One of my dear readers requested a post on tight hamstrings a while back. I wasn’t quite ready to geek out about hamstrings with all of you at the time, since I actually have quite a lot to say about hamstrings.
But I’m ready now. And you’re ready. We are all ready. So let’s get to those hammies!
First, let’s take a quick look at hamstring anatomy.
The hamstrings are made up of these three muscles and they are a part of the hip joint AND the knee joint. They attach onto your “sit bones” of the pelvis and the tibia and fibula of the lower leg. They mostly flex the leg at the knee joint and extend the thigh (pushing the leg back).
Here are a few considerations as to why your hamstrings might be tight and what do to about it.
The Dangers of Sitting
Go ahead and add tight hamstrings to the list of why sitting all day without taking regular movement breaks is dangerous.
When we sit with our knees are bent, it creates a shortening of the hamstring muscles. If we sit for most of the day; which a lot of us do if you count work, commuting, eating, relaxing; we are training the muscles to be tight!
And if we are only stretching them a few times a week, if that, our poor hammies don’t even stand a chance! Make sure that you take regular moving and stretching breaks throughout your day and in the morning and/or evening.
Also, especially if you are short like me, make sure your hamstrings aren’t getting overly compressed with sitting in your chair. Have a footstool if needed to bring the hamstrings off of the chair a little bit. Compression on the hamstrings is a major contributor to hamstring issues.
Look Around You
When there is any discomfort in the body, it’s important to take a look at what is happening around the muscles, for these muscles can hold the key to what could be going on with the area of pain.
For the hamstrings, it’s important to look at the hip flexors, low back, glutes, and calves.
If the hip flexors are tight, it’s causing the pelvis to tilt forward, thus causing the low back to shorten, thus causing the hamstring muscles to get pulled. But they are already shortened from sitting, so they start to scream from being pulled and it just turns into a big tug of war in your body.
And if surrounding muscles are weak, other ones get recruited to make up for it. The hamstrings tend to take the heat from a weak and unstable lower abdomen and low back. The moral of the story is that just doing some hamstring stretches are only going to get you so far. You must tend to the surrounding muscles, as well.
And I will give a particular shout out to stretching the inner thighs. They frequently get missed in a stretching routine, but must be released also if you want the hamstrings to loosen.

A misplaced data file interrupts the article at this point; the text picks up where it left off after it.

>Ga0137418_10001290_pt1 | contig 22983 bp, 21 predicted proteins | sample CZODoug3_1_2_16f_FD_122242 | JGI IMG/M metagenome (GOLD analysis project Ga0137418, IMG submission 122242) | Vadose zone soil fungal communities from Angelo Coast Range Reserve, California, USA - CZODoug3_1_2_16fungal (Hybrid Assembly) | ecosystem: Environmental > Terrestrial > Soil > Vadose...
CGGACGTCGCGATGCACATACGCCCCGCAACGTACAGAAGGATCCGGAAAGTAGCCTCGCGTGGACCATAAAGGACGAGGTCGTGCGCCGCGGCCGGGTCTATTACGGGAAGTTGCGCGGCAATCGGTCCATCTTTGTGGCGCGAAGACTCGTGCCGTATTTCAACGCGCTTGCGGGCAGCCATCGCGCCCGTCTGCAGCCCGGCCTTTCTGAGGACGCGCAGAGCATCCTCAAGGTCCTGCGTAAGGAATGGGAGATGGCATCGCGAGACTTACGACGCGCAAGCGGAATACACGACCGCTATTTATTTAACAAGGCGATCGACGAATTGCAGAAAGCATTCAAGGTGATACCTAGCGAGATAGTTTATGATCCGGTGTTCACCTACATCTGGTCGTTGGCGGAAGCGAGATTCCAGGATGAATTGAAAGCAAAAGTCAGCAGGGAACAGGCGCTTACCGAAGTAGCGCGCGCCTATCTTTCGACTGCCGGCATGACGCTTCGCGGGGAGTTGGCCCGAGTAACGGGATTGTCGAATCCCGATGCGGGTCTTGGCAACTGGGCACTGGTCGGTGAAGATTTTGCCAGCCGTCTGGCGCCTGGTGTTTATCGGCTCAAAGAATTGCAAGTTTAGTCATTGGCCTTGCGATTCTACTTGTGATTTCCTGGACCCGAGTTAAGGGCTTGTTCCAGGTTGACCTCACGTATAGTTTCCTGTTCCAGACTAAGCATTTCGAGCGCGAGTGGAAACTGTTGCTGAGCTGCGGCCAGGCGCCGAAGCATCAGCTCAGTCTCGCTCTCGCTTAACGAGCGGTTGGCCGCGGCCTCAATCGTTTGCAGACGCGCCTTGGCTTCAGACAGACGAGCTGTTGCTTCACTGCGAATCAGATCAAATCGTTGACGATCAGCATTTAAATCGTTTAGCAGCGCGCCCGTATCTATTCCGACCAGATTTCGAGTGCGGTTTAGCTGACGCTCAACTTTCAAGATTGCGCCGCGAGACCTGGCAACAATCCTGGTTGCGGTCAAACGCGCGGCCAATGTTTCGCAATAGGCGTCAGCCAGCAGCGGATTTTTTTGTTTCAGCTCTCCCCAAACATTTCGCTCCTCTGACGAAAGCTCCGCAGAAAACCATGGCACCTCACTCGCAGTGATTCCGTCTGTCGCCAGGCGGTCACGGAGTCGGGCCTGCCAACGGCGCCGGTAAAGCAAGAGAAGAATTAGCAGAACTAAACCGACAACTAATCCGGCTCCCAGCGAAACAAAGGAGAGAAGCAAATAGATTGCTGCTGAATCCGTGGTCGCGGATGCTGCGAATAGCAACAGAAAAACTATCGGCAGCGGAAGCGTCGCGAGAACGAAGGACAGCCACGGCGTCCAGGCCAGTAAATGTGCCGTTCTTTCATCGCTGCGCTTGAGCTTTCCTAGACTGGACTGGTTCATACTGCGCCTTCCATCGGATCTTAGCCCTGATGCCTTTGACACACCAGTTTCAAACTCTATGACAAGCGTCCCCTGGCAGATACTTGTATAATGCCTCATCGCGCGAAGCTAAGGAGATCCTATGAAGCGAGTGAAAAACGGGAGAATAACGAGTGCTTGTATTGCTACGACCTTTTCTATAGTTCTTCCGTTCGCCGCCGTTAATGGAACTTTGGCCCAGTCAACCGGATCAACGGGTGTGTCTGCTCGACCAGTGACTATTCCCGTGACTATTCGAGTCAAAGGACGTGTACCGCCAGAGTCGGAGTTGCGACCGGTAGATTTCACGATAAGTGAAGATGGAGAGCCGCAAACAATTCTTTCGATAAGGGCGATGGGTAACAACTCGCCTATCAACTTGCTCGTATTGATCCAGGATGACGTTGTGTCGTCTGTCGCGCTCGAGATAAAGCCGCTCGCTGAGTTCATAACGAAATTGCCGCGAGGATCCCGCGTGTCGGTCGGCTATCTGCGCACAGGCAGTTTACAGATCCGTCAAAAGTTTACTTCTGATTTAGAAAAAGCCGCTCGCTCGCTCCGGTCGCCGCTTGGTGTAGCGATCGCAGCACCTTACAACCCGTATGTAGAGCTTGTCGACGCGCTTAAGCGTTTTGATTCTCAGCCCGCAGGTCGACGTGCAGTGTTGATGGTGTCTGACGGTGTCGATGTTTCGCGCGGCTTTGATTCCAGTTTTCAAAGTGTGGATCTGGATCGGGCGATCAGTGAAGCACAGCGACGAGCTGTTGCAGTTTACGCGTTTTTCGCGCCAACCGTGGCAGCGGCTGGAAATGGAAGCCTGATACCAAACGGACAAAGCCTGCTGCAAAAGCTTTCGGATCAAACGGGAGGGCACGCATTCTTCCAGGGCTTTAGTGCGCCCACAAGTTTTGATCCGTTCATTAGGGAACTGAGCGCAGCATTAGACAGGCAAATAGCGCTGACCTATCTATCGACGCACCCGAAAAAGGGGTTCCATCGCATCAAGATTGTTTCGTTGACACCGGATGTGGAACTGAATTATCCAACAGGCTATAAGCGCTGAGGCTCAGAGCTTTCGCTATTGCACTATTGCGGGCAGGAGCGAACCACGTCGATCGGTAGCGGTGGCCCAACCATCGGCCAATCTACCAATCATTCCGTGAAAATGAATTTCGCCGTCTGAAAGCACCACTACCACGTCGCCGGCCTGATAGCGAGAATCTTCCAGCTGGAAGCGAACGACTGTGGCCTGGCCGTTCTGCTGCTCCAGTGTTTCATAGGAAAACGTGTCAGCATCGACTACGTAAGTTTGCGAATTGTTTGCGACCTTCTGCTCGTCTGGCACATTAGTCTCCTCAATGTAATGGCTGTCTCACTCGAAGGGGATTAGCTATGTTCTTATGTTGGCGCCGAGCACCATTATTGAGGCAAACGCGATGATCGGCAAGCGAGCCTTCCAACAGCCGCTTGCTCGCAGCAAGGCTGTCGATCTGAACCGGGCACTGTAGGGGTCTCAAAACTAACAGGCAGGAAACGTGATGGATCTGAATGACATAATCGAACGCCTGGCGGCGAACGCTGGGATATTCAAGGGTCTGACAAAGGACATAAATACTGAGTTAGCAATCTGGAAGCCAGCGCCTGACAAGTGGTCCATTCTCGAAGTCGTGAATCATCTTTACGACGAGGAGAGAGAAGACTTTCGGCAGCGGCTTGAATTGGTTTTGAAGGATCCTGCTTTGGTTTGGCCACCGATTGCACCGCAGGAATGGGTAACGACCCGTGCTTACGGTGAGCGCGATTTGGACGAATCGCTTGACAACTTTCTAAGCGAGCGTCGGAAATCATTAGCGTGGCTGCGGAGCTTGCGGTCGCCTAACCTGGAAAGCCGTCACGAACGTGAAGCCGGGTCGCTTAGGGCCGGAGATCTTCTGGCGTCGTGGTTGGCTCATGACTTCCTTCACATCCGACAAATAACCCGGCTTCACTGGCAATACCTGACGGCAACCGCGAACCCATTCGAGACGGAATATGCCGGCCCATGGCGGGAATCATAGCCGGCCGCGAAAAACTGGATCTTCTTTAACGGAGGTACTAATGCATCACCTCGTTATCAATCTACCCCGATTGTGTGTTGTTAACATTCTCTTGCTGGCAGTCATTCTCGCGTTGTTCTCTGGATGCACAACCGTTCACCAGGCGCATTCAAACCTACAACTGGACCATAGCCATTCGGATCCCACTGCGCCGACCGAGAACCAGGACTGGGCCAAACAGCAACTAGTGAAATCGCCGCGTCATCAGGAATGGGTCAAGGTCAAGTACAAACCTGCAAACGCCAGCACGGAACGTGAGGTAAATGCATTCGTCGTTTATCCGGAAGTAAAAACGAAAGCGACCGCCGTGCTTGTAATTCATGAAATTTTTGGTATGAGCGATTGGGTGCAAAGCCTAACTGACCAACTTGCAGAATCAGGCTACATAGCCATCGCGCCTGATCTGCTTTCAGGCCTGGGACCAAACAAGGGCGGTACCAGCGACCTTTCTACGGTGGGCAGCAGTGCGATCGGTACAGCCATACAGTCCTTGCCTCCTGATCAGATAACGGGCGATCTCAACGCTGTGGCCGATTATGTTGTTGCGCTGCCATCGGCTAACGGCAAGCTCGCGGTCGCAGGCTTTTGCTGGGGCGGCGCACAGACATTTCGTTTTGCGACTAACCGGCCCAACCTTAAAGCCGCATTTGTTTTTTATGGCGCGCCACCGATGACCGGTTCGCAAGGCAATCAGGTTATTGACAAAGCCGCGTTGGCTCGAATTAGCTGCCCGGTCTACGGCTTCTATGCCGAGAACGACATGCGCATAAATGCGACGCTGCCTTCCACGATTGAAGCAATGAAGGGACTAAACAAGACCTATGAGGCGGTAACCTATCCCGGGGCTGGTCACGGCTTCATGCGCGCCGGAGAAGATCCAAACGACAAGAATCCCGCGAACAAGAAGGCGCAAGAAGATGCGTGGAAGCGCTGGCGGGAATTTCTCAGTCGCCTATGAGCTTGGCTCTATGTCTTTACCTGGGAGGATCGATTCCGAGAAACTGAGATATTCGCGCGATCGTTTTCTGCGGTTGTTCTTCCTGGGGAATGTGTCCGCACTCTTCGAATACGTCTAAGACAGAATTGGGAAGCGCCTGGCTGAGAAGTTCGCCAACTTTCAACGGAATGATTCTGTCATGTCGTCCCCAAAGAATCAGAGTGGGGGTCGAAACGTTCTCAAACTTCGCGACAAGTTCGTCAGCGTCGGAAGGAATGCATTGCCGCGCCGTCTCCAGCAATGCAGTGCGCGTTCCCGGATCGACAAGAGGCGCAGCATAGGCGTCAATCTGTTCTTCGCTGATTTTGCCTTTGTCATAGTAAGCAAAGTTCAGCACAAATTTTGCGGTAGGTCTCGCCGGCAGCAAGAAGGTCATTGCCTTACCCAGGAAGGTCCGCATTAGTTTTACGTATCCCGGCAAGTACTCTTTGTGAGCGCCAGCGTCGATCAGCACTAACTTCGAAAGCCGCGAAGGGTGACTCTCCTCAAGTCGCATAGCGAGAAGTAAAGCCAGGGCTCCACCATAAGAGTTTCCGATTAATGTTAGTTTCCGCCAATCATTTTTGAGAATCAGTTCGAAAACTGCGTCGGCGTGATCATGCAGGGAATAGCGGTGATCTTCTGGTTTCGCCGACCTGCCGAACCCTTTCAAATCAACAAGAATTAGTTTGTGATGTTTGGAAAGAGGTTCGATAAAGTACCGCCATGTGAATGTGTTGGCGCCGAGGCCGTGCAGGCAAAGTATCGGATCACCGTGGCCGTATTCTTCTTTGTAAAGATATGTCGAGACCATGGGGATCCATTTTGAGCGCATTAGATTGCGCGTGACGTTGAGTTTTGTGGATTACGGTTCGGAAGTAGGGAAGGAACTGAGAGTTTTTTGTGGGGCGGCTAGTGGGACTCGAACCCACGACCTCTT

Ride The Train
The anatomy train, that is. The brilliant Tom Meyers has developed a myofascial philosophy called Anatomy Trains. He believes, along with myself and many others, that muscles are connected through these long bands of fascia, or connective tissue. These bands are all influencing each other and the muscles connected with these bands influence each other.
The superficial back line starts on the bottoms of your feet, heads up the calves, into the hamstrings, into the back muscles, then neck, then up and around the head, and ending above the eyebrows. Crazy, huh? But I have seen this connection to be true.
I’m taking the time to explain this because 1) I think it’s neat, but 2) it helps me explain that working the bottoms of the feet and calves will naturally loosen up the hamstrings. I’ve seen it so many times. And the hamstrings and calves connect around the knee joint (the calves above the joints and the hamstrings below), so it would make sense that one affects the other.
You can read about some of my favorite foot stretches HERE, but it can be as simple as rolling them over a tennis ball or soup can.
Blame Your Parents
An interesting fun fact that should not be overlooked is that the quality of our muscles and connective tissue can be due to genetics. Just like passing along bone structure and hair color, we also pass along muscle quality.
You can always improve with your mother gave you, but you don’t have to be so hard on yourself if certain body dysfunctions run in your family. And it’s more common than you think. I hear it all of the time from clients.
And it’s good to acknowledge the genetic aspect so you know what you are working with. You can be gentler with yourself and accept a slower progression of loosening up that area.
Here are a few of my favorite ways to stretch and nurture the hamstrings.
Legs Up The Wall is a very relaxing and low impact way of stretching the hamstrings and inner thigh.
Seated Forward Fold shown with different variations
Wide-legged Seated stretch
Pidgeon Pose with modifications